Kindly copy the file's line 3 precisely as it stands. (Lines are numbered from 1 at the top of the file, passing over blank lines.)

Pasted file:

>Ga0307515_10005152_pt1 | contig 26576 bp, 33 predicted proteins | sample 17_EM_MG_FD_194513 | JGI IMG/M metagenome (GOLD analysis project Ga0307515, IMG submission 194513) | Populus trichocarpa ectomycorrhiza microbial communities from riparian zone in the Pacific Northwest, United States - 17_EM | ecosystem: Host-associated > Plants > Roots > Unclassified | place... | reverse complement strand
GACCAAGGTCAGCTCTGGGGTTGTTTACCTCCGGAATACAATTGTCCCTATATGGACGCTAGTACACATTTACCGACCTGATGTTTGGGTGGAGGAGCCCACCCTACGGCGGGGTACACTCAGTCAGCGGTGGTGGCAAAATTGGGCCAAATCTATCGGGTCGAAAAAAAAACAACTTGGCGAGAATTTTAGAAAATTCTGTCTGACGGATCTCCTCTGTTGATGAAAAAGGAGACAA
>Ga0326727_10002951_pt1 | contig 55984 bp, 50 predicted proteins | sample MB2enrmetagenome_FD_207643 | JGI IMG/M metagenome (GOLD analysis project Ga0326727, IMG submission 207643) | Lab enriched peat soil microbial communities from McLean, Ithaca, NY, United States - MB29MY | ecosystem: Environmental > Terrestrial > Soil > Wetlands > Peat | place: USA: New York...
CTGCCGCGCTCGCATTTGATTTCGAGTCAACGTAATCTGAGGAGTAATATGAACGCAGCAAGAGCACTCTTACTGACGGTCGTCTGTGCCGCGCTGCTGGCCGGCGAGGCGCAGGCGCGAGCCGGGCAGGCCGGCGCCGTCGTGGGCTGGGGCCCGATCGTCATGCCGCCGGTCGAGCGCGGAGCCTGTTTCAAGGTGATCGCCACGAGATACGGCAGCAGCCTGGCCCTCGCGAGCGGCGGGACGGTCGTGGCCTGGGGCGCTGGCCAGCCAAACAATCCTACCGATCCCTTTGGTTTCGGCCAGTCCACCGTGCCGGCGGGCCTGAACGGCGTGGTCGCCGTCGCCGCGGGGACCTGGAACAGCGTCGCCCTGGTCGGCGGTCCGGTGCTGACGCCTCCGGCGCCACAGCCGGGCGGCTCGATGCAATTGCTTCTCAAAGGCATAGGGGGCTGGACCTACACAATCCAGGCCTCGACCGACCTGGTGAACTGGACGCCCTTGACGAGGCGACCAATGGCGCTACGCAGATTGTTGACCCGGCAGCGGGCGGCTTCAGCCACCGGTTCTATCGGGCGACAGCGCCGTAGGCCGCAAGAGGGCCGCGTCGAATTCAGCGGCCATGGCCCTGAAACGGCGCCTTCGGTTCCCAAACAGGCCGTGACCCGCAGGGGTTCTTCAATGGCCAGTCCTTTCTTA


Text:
>Ga0326727_10002951_pt1 | contig 55984 bp, 50 predicted proteins | sample MB2enrmetagenome_FD_207643 | JGI IMG/M metagenome (GOLD analysis project Ga0326727, IMG submission 207643) | Lab enriched peat soil microbial communities from McLean, Ithaca, NY, United States - MB29MY | ecosystem: Environmental > Terrestrial > Soil > Wetlands > Peat | place: USA: New York...